Most of the music here bears only a coincidental resemblance to the sort of 45s that the Wiz, Dean Swift, and the rest of Colin MacInnes' absolute beginners were buying from department-store gramophone sections in 1950s Britain. But MacInnes' fictional mods certainly appreciated style, and the soundtrack to the film adaptation of his classic novel was, first and foremost, a stunningly cool showcase for the jazz currents that flowed freely through the U.K. pop scene in the mid-'80s, via artists like Sade, Working Week, Eighth Wonder (featuring Patsy Kensit, who also starred in the film as Crepe Suzette), and of, course, Paul Weller's Style Council. (Weller, according to legend, turned down the chance to play Swift; he'd already used the title of MacInnes' book for one of his last hits with the Jam.) The remainder of the collection, meanwhile, is perfectly complementary, instead of odds and sods. The two numbers with the strongest connections to the music of MacInnes' era are both delights; Slim Gaillard's "Selling Out" reprises the hipster jive of his '50s hits, and Ray Davies recommends the "Quiet Life" over a charming trad jazz arrangement. A pair of instrumentals contributed by legendary arranger Gil Evans and ex-Specials leader Jerry Dammers are also memorable -- Evans' playful "Va Va Voom" morphs from straight-up swing to Afro-Cuban sass with ease, while "Riot City" sounds like the jazz counterpart to the Specials' spooky ska smash, "Ghost Town." And the coup de grâce comes from a first-generation mod: David Bowie's title track is the gem of his post-"Let's Dance" '80s output, a big, breathtaking ballad allowing him to indulge the Sinatra croon that's driven many of his best performances. Whatever Absolute Beginners lacks in historical accuracy, it makes up for with great songs and savoir faire, and it stands as one of the finest soundtracks from a decade filled with good ones.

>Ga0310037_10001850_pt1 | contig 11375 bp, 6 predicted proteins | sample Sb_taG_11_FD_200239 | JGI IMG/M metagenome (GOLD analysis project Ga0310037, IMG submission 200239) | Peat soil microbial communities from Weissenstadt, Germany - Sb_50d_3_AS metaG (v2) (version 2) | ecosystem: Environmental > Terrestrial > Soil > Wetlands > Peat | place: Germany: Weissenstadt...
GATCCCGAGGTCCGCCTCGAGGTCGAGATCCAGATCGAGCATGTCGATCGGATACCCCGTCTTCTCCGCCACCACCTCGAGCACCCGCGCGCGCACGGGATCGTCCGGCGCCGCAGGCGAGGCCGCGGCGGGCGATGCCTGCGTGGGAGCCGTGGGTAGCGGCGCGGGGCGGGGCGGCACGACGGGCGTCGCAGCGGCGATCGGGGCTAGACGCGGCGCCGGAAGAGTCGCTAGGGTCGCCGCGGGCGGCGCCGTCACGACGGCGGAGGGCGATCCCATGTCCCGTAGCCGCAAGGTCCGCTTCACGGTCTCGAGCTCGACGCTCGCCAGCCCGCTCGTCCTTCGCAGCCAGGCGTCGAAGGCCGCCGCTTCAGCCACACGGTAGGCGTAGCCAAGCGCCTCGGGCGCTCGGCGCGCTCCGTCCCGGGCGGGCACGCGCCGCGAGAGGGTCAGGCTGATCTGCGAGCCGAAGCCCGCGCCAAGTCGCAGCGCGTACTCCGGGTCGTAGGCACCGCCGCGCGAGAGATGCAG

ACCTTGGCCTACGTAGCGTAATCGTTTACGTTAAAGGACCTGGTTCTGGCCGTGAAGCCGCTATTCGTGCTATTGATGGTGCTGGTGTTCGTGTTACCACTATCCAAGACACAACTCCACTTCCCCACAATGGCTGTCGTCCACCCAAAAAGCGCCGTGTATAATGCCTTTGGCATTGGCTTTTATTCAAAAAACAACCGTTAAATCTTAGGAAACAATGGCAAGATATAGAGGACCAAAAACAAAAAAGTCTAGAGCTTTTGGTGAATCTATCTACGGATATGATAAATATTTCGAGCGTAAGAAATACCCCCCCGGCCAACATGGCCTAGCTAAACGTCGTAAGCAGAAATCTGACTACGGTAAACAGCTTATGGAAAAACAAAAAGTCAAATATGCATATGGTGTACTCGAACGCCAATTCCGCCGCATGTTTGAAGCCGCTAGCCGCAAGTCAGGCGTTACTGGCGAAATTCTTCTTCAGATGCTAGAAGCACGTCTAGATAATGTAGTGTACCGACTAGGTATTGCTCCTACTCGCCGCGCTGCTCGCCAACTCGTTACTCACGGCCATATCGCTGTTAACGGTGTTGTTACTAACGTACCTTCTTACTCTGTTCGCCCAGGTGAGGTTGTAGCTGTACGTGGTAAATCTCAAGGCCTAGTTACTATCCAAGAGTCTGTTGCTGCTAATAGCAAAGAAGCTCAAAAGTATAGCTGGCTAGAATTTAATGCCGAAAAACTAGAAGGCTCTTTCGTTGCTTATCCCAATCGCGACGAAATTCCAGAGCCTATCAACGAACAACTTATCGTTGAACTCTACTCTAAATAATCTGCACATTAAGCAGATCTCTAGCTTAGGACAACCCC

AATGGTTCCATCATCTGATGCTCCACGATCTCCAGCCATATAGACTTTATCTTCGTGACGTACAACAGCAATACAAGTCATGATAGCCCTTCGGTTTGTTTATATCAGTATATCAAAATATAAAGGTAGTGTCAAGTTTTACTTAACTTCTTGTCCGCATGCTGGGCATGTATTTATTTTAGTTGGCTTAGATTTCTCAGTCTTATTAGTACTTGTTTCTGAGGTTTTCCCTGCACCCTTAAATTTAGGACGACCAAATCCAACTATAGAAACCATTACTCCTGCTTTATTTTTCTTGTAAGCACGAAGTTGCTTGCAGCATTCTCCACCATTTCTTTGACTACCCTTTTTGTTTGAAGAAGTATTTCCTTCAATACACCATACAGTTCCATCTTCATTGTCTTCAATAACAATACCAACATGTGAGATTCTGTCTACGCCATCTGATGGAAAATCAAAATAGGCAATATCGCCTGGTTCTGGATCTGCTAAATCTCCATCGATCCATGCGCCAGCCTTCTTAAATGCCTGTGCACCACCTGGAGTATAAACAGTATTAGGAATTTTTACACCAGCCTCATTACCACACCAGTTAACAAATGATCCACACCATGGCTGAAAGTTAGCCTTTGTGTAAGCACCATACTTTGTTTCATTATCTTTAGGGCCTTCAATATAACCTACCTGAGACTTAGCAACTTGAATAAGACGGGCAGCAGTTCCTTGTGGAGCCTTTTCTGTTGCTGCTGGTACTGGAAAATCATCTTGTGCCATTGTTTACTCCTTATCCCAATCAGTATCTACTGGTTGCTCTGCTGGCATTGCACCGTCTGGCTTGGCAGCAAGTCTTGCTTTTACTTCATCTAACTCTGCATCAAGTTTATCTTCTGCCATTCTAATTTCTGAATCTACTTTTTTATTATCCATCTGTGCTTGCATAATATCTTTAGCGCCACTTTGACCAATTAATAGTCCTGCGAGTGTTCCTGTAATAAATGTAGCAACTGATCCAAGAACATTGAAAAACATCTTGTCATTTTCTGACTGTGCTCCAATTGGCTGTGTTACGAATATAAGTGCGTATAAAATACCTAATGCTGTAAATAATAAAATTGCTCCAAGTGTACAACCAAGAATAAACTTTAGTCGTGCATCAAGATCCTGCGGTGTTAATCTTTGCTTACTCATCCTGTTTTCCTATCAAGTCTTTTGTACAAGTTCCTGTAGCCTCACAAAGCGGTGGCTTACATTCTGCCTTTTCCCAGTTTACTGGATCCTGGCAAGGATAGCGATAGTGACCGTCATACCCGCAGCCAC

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AllMusic Review by Dan LeRoy